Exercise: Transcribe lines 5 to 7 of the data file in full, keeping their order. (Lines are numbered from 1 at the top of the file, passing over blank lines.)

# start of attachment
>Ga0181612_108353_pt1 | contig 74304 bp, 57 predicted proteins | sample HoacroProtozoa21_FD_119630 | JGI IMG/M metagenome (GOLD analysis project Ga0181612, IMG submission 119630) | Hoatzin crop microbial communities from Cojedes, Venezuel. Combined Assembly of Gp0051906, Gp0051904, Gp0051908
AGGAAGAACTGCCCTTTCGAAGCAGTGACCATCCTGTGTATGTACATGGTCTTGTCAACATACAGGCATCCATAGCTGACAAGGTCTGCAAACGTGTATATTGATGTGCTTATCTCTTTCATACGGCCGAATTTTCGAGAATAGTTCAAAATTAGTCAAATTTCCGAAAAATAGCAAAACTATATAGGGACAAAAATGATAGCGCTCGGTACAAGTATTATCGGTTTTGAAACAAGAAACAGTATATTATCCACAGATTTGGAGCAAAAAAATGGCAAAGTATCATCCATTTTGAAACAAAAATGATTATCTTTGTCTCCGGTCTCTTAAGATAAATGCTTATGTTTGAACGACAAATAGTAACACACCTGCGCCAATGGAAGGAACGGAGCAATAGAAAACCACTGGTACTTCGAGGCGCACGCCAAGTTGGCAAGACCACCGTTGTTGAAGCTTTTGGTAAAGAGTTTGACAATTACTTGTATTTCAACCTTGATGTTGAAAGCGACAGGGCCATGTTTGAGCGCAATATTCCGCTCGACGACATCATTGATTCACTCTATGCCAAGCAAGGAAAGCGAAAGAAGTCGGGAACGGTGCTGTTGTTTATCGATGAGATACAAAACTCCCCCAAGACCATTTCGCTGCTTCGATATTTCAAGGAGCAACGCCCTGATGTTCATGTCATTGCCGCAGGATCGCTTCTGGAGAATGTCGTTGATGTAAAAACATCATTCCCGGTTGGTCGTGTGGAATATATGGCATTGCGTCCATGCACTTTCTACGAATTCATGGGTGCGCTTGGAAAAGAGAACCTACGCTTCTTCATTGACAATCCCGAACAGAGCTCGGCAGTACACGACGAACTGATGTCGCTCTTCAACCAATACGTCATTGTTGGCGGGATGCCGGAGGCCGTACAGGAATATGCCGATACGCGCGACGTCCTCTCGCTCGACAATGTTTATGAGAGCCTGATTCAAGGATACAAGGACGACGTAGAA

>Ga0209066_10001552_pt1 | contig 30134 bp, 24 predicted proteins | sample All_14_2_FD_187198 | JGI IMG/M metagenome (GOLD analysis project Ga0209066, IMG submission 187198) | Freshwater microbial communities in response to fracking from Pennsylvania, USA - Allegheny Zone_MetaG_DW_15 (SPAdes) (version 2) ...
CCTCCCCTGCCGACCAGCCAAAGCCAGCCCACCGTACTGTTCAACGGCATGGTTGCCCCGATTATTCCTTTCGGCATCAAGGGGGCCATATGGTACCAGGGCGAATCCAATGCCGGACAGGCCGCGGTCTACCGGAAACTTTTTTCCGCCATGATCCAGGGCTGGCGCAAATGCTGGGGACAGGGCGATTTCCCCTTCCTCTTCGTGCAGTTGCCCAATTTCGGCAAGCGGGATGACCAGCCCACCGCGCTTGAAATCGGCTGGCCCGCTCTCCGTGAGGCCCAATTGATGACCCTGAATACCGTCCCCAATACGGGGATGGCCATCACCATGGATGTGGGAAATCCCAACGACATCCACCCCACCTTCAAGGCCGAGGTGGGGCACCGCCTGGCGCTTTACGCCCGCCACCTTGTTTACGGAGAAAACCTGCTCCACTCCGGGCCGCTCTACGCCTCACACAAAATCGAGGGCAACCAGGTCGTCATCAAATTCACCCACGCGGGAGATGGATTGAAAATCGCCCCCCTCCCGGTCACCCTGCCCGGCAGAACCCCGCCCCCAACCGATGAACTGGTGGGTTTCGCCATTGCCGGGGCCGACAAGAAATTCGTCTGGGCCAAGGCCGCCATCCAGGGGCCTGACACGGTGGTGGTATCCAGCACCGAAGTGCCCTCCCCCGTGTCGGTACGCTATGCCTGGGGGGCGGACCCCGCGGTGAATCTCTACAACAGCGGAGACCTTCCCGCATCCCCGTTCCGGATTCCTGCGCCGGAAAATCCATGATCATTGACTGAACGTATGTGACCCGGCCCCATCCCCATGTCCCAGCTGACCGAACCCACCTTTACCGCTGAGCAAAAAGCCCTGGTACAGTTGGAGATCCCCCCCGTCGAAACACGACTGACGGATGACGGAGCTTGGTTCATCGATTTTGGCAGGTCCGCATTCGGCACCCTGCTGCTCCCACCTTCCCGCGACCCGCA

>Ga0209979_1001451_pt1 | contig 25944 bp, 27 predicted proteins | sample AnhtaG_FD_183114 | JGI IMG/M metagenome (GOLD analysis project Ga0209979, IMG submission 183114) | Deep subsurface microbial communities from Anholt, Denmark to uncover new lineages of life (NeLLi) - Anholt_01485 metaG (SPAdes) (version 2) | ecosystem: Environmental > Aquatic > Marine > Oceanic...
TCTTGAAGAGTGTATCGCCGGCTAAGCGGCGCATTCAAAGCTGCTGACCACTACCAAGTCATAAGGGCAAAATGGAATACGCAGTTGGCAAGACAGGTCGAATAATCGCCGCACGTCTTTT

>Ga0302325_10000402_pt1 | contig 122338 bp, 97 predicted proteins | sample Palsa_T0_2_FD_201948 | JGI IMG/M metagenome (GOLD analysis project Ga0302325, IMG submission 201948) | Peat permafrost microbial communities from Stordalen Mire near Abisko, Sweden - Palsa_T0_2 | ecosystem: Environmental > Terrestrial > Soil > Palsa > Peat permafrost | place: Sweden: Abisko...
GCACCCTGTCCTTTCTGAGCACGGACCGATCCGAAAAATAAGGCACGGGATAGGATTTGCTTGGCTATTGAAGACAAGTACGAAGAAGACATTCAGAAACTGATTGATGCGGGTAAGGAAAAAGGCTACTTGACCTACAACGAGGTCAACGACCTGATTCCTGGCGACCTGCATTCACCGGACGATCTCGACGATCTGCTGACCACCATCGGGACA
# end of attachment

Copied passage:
>Ga0209979_1001451_pt1 | contig 25944 bp, 27 predicted proteins | sample AnhtaG_FD_183114 | JGI IMG/M metagenome (GOLD analysis project Ga0209979, IMG submission 183114) | Deep subsurface microbial communities from Anholt, Denmark to uncover new lineages of life (NeLLi) - Anholt_01485 metaG (SPAdes) (version 2) | ecosystem: Environmental > Aquatic > Marine > Oceanic...
TCTTGAAGAGTGTATCGCCGGCTAAGCGGCGCATTCAAAGCTGCTGACCACTACCAAGTCATAAGGGCAAAATGGAATACGCAGTTGGCAAGACAGGTCGAATAATCGCCGCACGTCTTTT

>Ga0302325_10000402_pt1 | contig 122338 bp, 97 predicted proteins | sample Palsa_T0_2_FD_201948 | JGI IMG/M metagenome (GOLD analysis project Ga0302325, IMG submission 201948) | Peat permafrost microbial communities from Stordalen Mire near Abisko, Sweden - Palsa_T0_2 | ecosystem: Environmental > Terrestrial > Soil > Palsa > Peat permafrost | place: Sweden: Abisko...